Warming yourself up psychologically and getting into the general mood to socialize on a daily basis are important aspects of being great at small talk, but just as important is the way you prepare your body. Think of it this way: conversation is a race, and you have to warm up and prepare yourself accordingly.
When we want our best race, whether athletic or academic, we always engage in some type of warm-up. It’s almost common sense at this point that you need to prime your body and mind to the kind of performance that you want. Runners stretch, singers sing scales. What about people engaging in conversation?
Well, you might be surprised by how much help your speaking muscles need and how getting them in shape can make you instantly more charismatic. Recall back in grade school when you weren’t paying attention, the teacher called on you, and you had to spend five seconds clearing your throat while still sounding meek and awkward because you weren’t prepared. That’s what we are seeking to eliminate, as well as imbuing you with a sense of confidence.
To warm up your conversation and small talk skills, you just need to do something we’ve done almost every day in our lives: read out loud.
It sounds simple, but reading out loud this time will be different from any other it because you will have a purpose. I’ve provided an excerpt from the Wizard of Oz, which is in the public domain—for those copyright police out there. If this doesn’t pique your interest, you can feel free to find your own excerpt. Just try to make sure there is a multitude of emotions included, preferably with dialogue from different characters. Here it is:
After climbing down from the china wall the travelers found themselves in a disagreeable country, full of bogs and marshes and covered with tall, rank grass. It was difficult to walk without falling into muddy holes, for the grass was so thick that it hid them from sight.
However, by carefully picking their way, they got safely along until they reached solid ground. But here the country seemed wilder than ever, and after a long and tiresome walk through the underbrush they entered another forest, where the trees were bigger and older than any they had ever seen.
“This forest is perfectly delightful,” declared the Lion, looking around him with joy. “Never have I seen a more beautiful place.”
“It seems gloomy,” said the Scarecrow.
“Not a bit of it,” answered the Lion. “I should like to live here all my life. See how soft the dried leaves are under your feet and how rich and green the moss is that clings to these old trees. Surely no wild beast could wish a pleasanter home.”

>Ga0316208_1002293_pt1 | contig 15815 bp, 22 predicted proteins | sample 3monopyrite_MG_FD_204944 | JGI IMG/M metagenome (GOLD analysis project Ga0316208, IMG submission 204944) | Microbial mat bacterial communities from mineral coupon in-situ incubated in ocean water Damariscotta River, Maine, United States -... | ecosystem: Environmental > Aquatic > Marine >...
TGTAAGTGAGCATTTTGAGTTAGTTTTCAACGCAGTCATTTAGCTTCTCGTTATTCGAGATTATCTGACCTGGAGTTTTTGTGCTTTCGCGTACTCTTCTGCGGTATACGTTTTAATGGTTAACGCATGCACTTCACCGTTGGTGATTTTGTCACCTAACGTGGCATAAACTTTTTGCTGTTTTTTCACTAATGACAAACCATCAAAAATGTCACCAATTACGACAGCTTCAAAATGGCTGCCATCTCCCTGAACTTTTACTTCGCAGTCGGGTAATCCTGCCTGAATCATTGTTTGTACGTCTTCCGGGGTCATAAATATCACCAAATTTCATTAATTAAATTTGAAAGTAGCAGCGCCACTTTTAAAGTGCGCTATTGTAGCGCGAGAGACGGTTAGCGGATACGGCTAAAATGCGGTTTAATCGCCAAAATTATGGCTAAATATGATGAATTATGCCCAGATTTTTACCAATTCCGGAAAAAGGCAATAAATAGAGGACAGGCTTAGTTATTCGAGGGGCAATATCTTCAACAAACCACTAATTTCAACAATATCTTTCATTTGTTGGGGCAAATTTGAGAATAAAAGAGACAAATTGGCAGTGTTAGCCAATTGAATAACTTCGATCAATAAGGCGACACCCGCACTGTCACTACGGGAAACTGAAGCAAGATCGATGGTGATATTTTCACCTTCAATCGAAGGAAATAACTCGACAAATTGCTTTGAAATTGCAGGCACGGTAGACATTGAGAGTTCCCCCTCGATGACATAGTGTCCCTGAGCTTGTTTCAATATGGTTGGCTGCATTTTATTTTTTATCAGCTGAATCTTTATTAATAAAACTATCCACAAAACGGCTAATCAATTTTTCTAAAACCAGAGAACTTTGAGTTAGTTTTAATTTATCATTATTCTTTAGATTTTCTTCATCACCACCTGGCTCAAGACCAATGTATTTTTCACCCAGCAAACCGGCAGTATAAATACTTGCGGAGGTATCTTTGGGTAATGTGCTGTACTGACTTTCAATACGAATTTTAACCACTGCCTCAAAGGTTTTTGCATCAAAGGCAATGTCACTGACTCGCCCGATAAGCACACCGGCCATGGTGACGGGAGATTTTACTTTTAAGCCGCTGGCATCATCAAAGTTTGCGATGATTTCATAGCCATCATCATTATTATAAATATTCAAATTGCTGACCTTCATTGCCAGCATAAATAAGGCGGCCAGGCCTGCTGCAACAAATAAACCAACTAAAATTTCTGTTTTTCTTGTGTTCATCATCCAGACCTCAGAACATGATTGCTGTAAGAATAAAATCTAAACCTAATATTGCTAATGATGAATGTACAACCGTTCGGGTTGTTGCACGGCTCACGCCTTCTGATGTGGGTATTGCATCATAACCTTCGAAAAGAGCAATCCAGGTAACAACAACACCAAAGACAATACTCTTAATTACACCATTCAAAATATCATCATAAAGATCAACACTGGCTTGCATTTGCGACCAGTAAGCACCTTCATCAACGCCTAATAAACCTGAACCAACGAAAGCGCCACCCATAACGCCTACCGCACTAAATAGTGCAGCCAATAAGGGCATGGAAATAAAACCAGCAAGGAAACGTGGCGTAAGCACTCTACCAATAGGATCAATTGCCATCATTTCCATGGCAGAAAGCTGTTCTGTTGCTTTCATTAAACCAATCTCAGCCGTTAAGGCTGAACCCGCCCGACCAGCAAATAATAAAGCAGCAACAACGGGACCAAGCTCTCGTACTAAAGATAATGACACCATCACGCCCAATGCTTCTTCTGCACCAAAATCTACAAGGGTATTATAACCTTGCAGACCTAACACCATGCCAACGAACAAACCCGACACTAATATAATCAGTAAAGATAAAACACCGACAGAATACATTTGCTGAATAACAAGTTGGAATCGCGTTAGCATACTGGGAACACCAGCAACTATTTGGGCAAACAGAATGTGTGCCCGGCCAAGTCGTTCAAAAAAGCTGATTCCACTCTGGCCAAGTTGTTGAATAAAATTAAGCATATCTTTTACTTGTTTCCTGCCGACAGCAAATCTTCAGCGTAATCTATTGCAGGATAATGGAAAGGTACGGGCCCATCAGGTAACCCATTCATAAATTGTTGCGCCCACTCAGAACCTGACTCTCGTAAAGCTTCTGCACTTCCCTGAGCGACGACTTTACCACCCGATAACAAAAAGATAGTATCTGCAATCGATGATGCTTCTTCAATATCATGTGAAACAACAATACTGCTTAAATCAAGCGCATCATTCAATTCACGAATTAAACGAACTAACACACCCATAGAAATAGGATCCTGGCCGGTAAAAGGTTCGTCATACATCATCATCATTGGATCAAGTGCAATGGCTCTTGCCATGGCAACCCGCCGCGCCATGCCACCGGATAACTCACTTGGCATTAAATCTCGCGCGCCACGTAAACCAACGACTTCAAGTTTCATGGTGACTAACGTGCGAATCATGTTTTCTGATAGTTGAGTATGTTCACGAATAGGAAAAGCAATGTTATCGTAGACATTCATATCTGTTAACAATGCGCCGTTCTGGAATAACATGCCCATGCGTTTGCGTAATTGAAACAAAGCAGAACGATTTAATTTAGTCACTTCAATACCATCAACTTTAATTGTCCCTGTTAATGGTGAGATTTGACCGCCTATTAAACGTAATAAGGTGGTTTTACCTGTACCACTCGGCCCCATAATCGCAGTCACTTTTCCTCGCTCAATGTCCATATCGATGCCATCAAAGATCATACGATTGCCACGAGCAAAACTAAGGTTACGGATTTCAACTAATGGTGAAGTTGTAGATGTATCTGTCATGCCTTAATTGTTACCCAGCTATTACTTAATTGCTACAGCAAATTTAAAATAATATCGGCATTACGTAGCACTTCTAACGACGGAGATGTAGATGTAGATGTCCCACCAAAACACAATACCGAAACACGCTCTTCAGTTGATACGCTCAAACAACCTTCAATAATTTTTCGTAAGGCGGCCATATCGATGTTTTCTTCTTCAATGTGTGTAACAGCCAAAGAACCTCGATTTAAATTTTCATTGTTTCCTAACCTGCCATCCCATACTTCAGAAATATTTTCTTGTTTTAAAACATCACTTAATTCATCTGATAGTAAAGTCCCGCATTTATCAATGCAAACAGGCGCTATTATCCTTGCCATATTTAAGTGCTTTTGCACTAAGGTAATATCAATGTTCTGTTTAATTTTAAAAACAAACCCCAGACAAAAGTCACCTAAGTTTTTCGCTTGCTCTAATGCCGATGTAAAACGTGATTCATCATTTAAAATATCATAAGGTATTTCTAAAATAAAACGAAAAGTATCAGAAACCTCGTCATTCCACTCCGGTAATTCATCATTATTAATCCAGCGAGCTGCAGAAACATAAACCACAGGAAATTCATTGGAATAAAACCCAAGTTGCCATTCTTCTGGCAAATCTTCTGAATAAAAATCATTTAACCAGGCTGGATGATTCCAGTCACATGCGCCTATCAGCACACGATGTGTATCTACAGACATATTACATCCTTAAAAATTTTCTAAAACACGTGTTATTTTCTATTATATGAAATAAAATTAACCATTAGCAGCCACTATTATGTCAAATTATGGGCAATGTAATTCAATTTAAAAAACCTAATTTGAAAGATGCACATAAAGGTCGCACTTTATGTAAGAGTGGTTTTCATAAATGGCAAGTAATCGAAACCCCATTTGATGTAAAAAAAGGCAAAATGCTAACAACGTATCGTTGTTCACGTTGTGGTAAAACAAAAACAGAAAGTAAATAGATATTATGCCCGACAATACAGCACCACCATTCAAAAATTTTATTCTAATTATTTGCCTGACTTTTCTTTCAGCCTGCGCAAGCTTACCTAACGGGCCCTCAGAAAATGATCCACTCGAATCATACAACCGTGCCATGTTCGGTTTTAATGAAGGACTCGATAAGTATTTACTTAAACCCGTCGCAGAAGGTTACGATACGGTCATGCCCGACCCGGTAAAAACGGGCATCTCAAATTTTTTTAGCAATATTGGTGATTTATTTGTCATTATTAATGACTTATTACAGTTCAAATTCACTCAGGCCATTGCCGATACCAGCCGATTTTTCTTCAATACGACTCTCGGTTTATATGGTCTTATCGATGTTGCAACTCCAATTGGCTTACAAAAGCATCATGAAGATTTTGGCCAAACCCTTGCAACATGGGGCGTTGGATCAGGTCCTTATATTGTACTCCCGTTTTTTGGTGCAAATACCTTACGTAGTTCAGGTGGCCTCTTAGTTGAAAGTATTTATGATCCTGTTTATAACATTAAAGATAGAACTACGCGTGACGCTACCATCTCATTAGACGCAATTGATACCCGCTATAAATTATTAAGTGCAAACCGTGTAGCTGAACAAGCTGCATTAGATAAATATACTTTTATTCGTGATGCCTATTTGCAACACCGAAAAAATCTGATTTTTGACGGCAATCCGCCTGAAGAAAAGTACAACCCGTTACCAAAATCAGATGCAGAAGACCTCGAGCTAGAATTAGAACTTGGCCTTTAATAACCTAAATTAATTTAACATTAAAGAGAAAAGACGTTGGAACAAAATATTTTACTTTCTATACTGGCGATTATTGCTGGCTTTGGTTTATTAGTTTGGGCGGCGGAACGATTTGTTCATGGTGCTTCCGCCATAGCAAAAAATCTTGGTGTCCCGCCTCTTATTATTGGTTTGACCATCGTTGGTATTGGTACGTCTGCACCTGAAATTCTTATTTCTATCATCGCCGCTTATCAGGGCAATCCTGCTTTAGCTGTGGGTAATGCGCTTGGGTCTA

“Perhaps there are wild beasts in the forest now,” said Dorothy.
“I suppose there are,” returned the Lion, “but I do not see any of them about.”
They walked through the forest until it became too dark to go any farther. Dorothy and Toto and the Lion lay down to sleep, while the Woodman and the Scarecrow kept watch over them as usual.
Seems like an easy task, right? Go ahead and try to read the above excerpt out loud to yourself. Don’t be shy. If you actually did it, you’ll notice that you do literally feel warmed up and more ready to keep speaking and conversing after just using your vocal cords for a bit. But that’s just the beginning. Now comes the instruction.
Pretend like you are reading the excerpt out loud to a class of second graders. Read the excerpt like you’re giving a performance in a contest, and the winner is judged on how emotional and ridiculous they can be! Pretend you’re a voice actor for a movie trailer and you have only your voice to convey a wide range of emotion. Go as far over the top as possible—which, granted, won’t be much at first.
Exaggerate every emotion you can find to the tenth degree. Scream parts of the story while whispering in other parts. Use different and zany voices for different characters. Make any laughter maniacal, make any rage boiling, make any happiness manic—you get the idea. For that matter, what emotions are you picking up in the text? Even in such a short excerpt, there are emotional high and low points. Express them, and make them sound like climaxes to stretch your range of emotion.
Pay attention to your voice tonality. Are you accustomed to using a monotone? Would someone be able to tell what the character or narrator is thinking or trying to convey by listening to you? Use the excerpt to practice your range of vocal expressiveness—try to embody the term emotional diversity. Go ahead and try it for the second time with all this newfound instruction.
Did you hear a difference? Here is some additional instruction: pay attention to your diction and how you enunciate. In a sense, you are literally warming your tongue up so you don’t stutter or stumble on your words when you talk to others. This is another reason to have an excerpt with dialogue—the greater the diversity of the text you are reading, the better warmed up you will be. If you have the habit of muttering like a curmudgeon, put a stop to it and make sure you are speaking clear as a bell.
Pay attention to your breathing. Do you feel like you’re running out of breath? It’s because your diaphragm is weak and not used to projecting or sounding confident. That’s the reason singers put their hands on their stomachs—it’s to check that their diaphragms are engaged. Try it and make sure that your stomach is taut and tight.
The point here is to literally breathe life into the words that you are speaking. Those who speak without their diaphragm inevitably come off as quiet, meek, and mouse-like. The better you can project your voice, the wider the emotional range you can create.